Urbana, Ill. – The Soybean Innovation Lab (SIL) at the University of Illinois at Urbana-Champaign provides researchers, extension personnel, the private sector, NGOs, and funders operating across the entire value chain the critical information needed for successful soybean development and scaling.
“A vital component of the SIL multidisciplinary and multi-institutional team involves our advisory board, as they ensure that our efforts are strategic, efficacious, and appropriately implemented,” said the program’s principal investigator Peter Goldsmith. “We are fortunate to be able to draw on their rich experience in international development – humanitarian, government, and private sector – to provide insight, guidance, and expertise to the United States and African researchers involved in the program.”
Current SIL advisory board members are:
- Eberson Calvo, Chief Executive Officer, Tropical Improvement and Genetics
- Ken Dashiell, Deputy Director, General for Partnerships and Capacity Building, International Institute for Tropical Agriculture
- Brady Deaton, Former Chancellor, University of Missouri
- Robert Easter, Former President, University of Illinois
- Daniel Gustafson, Deputy Director, Operations, Food and Agricultural Organization
- Mark Keenum, President, Mississippi State University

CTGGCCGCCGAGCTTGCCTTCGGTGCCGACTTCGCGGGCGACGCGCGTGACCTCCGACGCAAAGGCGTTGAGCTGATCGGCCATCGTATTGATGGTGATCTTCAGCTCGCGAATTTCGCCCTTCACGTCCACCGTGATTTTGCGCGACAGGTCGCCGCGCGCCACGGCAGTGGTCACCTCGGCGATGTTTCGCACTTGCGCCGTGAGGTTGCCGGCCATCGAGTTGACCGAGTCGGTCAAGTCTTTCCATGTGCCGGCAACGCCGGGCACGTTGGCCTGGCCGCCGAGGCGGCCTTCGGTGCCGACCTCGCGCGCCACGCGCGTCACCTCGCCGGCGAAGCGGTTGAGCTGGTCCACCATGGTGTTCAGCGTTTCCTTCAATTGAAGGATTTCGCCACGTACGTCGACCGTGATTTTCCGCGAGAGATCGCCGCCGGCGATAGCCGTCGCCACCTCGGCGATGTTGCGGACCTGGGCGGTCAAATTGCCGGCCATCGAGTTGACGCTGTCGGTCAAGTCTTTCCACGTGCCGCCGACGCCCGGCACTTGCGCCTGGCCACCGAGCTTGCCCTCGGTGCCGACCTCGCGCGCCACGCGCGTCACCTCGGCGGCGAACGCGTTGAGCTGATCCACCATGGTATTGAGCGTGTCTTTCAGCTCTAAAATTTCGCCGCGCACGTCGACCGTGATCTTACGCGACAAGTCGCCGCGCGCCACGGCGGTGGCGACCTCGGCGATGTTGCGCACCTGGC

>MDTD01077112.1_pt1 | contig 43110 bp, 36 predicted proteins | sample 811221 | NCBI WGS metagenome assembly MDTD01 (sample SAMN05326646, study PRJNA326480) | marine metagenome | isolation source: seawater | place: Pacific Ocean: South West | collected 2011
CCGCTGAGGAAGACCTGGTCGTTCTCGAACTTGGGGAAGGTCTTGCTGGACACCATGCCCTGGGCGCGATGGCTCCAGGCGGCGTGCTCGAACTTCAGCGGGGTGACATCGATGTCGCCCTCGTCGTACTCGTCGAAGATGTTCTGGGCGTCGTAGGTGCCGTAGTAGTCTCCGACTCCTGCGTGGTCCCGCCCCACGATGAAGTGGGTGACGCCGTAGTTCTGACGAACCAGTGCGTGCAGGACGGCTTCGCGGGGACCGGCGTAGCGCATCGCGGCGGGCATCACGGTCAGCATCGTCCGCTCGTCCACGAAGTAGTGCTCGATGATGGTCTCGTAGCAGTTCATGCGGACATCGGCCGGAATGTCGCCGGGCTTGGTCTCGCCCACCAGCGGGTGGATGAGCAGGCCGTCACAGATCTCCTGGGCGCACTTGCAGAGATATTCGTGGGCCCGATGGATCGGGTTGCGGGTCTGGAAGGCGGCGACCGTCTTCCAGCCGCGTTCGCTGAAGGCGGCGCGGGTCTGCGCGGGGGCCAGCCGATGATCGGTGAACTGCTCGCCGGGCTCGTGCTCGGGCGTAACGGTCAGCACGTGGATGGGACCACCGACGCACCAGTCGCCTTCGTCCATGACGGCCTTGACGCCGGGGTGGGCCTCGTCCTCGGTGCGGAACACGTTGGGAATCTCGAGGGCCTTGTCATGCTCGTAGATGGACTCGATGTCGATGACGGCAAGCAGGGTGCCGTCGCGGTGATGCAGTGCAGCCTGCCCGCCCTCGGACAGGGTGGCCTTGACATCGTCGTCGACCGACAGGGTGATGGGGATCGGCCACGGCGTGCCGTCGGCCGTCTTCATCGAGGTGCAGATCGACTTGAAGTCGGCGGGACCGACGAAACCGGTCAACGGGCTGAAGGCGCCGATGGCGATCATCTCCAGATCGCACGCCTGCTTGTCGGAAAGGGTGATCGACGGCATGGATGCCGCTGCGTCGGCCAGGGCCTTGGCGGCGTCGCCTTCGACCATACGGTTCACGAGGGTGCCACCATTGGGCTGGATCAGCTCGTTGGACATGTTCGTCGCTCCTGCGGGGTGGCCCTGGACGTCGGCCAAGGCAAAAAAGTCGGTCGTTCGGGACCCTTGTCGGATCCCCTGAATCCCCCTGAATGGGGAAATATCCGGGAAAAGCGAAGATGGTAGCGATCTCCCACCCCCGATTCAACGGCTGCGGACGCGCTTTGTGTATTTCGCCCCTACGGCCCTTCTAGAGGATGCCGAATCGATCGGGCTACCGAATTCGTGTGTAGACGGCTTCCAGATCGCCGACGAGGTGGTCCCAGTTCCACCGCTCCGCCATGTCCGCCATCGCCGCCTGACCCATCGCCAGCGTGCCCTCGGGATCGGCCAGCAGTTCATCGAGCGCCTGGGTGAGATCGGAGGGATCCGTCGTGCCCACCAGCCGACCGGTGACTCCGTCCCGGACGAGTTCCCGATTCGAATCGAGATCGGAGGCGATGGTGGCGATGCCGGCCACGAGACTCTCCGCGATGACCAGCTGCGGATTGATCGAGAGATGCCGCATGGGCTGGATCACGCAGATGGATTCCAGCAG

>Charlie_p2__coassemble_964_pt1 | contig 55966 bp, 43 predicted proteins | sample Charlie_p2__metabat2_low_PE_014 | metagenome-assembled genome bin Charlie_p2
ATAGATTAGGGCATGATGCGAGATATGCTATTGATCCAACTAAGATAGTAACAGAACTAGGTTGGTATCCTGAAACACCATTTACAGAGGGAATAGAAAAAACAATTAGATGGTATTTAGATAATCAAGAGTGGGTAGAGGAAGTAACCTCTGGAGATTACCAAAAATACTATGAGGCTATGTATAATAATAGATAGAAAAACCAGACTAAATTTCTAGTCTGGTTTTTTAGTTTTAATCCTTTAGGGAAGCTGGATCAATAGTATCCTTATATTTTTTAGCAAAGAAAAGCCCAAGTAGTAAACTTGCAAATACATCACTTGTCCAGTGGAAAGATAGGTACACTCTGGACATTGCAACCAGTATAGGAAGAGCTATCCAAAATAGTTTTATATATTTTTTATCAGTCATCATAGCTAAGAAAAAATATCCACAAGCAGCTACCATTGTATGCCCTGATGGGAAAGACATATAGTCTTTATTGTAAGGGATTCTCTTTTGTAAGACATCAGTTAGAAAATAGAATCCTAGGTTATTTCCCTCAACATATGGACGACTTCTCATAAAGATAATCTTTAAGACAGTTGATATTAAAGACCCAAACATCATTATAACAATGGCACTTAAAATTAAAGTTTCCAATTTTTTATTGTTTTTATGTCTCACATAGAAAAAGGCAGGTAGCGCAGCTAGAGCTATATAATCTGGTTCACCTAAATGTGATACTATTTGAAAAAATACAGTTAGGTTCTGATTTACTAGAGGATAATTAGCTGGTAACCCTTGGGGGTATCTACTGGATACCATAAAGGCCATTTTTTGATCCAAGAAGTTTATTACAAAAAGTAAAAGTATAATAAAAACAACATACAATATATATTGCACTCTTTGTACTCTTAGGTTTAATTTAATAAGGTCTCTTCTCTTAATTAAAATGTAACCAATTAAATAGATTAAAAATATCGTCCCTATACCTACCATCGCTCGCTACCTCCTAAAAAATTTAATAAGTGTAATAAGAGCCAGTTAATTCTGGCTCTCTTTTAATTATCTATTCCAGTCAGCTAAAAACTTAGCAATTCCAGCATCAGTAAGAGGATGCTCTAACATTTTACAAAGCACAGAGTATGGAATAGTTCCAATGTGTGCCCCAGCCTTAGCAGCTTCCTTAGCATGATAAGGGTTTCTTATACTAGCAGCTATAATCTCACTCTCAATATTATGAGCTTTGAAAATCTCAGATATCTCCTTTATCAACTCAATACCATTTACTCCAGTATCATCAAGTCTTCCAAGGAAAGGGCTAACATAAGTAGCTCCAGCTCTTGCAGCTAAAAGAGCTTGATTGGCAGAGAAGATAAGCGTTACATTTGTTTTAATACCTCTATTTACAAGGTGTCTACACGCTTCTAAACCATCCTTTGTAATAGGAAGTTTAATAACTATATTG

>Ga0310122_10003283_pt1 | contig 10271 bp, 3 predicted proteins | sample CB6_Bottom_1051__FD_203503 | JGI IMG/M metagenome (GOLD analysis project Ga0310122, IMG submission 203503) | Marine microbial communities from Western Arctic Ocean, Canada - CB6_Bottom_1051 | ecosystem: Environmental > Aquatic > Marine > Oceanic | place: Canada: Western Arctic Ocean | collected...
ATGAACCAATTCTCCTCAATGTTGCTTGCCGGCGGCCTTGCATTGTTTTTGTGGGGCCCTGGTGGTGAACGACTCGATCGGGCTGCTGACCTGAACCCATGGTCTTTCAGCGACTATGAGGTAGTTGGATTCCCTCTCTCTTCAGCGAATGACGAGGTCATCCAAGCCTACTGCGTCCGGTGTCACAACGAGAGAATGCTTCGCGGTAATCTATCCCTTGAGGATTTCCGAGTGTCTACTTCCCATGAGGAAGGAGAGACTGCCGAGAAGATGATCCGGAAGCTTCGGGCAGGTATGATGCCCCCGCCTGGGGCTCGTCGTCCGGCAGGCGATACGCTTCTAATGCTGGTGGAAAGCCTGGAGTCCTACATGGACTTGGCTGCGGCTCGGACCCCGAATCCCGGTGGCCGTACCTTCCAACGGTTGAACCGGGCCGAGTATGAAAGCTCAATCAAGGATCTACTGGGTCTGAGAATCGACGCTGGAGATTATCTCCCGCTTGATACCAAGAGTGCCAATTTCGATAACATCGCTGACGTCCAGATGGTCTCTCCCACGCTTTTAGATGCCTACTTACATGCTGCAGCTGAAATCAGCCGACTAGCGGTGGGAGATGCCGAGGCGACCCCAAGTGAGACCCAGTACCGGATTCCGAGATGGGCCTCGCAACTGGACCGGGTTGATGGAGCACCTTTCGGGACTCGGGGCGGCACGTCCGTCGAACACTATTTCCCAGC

- Earl Kellogg, Senior Fellow, Association of Public and Land Grant Universities
- Marc Linit, Associate Dean for Research and Extension, College of Agriculture, Food and Natural Resources, University of Missouri
- Paul Rose, Owner, Sossi Company, Kenya
- Abdulai Salifu, Director General, Council for Scientific and Industrial Research, Ghana
The U.S. Agency for International Development created the Feed the Future Innovation Lab for Soybean Value Chain Research at the U of I. The program spans five years and is implementing efforts in Ghana, Mozambique, Ethiopia, Zambia, and Malawi.
Recognizing that soybean is a commercial, non-staple and non-native crop, the lab’s research and capacity building delves into issues facing the entire value chain of soybean production in the tropics. The scope of the project includes: plant breeding, varietal testing, agronomics, environmental impact, input acquisition and application, seed supply-chain management, the socioeconomics of small and medium holders, gender roles as they relate to soybean production and marketing, and livestock and human utilization.
For more information, visit www.soybeaninnovationlab.illinois.edu or @TropicalSoyLab on Twitter.